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Posts tagged ‘a view from the classroom’

Testing Takes Center Stage at State Board of Education Meeting

 Testing Takes Center Stage at State Board of Education Meeting by Laurel Killough on February 5, 2015 The State Board of Education heard updates about SBAC and the state's No Child Left Behind waiver at its meeting yesterday. The State Board of Education heard updates about SBAC and the state’s No Child Left Behind waiver at its meeting yesterday.

The State Board of Education heard updates about SBAC and the state’s No Child Left Behind waiver at its meeting yesterday.

The first administration of SBAC that will yield student and school level results is coming soon, and State Department of Education (SDE) Officials say they think districts are ready, but they’re not so sure about parents. “I stay up at night worrying about how to prepare people for this,” said Chief Academic Officer Ellen Cohn.

Cohn said that the Smarter Balanced Assessments (SBAC) mark a significant shift for schools, and that districts continue to need support. “This is like leaving JV and going to varsity — these are different assessments,” she said.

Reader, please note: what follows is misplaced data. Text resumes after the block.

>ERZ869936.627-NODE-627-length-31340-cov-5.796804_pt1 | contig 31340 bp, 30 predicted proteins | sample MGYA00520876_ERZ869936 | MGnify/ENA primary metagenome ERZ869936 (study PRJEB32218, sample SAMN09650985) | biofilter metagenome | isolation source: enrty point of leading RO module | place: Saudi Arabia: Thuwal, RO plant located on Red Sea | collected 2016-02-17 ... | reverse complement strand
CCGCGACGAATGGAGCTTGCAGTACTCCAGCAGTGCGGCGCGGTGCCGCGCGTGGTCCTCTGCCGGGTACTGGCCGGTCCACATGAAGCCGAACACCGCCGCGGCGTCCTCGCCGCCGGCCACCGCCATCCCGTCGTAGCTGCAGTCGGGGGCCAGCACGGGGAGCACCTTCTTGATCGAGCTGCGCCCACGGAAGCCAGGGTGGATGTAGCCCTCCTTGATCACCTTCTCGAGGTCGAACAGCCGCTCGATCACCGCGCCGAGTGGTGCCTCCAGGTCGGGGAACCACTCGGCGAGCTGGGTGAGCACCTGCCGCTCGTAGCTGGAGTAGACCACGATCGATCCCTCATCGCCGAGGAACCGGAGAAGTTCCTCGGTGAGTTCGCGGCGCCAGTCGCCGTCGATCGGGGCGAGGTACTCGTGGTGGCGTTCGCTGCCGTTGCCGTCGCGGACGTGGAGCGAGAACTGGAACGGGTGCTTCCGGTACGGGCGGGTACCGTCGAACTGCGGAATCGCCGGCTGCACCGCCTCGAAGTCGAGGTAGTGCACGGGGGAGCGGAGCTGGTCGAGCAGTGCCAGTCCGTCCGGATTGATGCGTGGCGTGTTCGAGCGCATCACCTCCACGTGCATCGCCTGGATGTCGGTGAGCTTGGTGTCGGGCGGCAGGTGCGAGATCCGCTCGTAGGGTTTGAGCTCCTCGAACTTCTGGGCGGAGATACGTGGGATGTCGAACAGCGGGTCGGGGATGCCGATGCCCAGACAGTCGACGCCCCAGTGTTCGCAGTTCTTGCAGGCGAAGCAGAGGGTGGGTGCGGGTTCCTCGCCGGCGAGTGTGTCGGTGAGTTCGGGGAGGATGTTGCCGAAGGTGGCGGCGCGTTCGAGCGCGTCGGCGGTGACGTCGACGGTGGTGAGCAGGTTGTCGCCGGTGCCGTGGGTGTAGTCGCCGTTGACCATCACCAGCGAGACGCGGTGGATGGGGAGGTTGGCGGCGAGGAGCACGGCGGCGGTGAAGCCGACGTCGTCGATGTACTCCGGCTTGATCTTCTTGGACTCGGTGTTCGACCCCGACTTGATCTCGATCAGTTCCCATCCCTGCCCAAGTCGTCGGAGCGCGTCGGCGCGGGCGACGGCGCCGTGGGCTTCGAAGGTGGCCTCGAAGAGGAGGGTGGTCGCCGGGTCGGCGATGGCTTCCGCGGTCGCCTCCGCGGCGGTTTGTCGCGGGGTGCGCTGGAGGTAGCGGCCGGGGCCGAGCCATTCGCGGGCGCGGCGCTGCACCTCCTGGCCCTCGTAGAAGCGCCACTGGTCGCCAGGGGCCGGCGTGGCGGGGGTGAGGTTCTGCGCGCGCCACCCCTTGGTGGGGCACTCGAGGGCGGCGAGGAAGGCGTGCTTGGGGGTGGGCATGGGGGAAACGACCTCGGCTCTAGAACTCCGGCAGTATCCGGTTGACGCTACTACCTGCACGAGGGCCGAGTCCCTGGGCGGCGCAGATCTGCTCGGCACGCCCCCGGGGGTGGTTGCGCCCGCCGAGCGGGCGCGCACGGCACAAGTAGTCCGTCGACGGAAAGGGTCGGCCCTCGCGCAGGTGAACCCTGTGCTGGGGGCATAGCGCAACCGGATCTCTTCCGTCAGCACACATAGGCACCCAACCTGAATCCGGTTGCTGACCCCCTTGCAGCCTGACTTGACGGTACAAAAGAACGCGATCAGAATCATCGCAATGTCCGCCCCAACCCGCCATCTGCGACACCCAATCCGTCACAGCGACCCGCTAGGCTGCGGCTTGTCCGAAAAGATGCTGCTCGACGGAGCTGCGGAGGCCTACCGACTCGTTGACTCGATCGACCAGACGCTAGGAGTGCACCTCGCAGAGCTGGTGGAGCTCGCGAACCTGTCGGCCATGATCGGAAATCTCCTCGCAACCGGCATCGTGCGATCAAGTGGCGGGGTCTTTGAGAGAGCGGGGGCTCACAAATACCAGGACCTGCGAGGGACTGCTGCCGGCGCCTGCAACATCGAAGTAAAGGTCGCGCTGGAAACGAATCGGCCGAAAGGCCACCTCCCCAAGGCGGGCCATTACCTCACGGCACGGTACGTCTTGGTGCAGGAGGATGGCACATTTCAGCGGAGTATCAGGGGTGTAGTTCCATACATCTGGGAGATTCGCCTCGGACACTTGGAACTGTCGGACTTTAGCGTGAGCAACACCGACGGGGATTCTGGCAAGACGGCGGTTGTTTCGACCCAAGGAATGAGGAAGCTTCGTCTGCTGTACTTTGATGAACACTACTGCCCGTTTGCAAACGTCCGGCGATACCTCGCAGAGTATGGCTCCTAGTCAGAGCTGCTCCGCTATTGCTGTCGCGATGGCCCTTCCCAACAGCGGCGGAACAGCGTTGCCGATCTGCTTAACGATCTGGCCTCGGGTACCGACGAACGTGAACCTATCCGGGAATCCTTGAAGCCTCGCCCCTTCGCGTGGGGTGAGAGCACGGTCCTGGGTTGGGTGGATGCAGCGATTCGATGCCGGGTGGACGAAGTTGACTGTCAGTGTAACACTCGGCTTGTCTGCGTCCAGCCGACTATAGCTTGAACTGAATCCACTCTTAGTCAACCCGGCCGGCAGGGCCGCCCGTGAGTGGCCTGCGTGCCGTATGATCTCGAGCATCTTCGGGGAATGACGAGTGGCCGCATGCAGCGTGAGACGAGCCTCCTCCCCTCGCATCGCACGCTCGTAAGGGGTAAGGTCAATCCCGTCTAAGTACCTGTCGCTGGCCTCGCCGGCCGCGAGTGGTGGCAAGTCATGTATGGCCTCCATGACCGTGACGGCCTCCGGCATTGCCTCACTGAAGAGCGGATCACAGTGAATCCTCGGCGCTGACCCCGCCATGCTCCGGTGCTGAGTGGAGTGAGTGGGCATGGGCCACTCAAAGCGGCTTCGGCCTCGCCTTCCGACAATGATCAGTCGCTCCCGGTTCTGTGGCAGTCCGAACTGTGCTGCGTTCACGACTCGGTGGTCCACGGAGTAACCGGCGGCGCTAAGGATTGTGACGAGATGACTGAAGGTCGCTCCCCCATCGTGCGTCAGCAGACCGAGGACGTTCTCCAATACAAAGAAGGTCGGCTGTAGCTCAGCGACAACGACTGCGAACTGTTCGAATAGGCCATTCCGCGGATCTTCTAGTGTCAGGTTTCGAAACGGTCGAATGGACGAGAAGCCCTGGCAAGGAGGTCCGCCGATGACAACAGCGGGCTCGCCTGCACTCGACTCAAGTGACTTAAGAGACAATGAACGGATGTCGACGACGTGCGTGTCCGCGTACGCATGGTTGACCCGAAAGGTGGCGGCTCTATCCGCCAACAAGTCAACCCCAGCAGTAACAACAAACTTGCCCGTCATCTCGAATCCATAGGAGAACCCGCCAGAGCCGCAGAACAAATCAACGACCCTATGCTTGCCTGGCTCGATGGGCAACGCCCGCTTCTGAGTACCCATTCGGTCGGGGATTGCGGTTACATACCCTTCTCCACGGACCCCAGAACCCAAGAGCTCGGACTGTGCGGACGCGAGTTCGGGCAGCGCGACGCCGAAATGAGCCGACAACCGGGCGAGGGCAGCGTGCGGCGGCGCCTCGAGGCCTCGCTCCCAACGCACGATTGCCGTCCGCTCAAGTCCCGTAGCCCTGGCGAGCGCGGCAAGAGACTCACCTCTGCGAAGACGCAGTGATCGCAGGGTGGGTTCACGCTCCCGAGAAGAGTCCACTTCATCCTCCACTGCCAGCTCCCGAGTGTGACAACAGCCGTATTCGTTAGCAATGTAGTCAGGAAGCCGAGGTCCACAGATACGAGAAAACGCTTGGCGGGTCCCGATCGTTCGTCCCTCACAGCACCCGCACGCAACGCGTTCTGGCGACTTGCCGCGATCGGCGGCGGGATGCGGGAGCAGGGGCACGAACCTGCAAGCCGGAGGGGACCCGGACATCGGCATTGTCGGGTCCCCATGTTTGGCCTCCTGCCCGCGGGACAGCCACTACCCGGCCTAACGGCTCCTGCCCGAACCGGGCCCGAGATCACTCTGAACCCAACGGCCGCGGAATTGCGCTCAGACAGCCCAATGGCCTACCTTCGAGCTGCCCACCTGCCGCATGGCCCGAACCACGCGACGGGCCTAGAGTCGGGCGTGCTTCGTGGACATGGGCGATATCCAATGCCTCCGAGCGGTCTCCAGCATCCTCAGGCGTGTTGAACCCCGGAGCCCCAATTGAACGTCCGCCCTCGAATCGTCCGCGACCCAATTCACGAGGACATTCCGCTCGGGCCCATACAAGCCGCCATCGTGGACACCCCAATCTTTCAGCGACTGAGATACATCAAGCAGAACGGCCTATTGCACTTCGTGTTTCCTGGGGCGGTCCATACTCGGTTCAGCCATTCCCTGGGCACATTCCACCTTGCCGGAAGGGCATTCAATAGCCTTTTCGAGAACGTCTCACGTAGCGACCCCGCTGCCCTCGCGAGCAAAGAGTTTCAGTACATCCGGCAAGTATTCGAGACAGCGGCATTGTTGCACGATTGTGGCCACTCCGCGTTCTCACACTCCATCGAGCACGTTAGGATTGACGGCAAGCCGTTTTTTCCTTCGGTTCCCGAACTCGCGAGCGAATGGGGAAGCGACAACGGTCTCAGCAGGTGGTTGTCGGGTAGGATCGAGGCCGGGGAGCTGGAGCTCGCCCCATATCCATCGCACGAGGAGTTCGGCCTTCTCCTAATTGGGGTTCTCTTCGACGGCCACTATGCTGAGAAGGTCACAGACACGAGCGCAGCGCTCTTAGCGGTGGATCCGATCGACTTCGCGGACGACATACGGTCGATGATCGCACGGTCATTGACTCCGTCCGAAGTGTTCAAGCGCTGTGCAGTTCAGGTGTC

The SDE is working on materials, including brochures and web resources, to help parents understand that students’ results may differ from what they’ve come to expect on the CMT and CAPT.

“One of the pieces of information that’s not been well broadcast is the level of engagement our office has had in the development of the test,” said Gail Pagano, an education consultant for the SDE and the state’s SBAC lead. “Nine members worked over four years to develop the test. I’ve had a lot of input in math items.”

Pagano added, “People from other states in the [SBAC] consortium say that this is more Connecticut’s test than any other state’s test.” Read more

A Valid Alternative to Senate Bill 24

CEA continues to encourage people to read the teachers’ reform plan, A View from the Classroom: Proven Ideas for Student Achievement, developed by a cross-section of teachers with expertise in the classroom. It’s a commonsense, research-based alternative to the governor’s proposed bill, with proven ideas that work.

CEA and its members know that Connecticut needs to reform its statutory dismissal process,  including the mistaken notion that tenure means a “job for life.” It is as misunderstood as it is outdated.

It is time to end teacher tenure as we know it, while ensuring jobs are not threatened for petty personal or political reasons that have nothing to do with classroom effectiveness. It is time for Connecticut to reform the dismissal process so that it is speedy, more cost-effective, and fair.

The plan calls for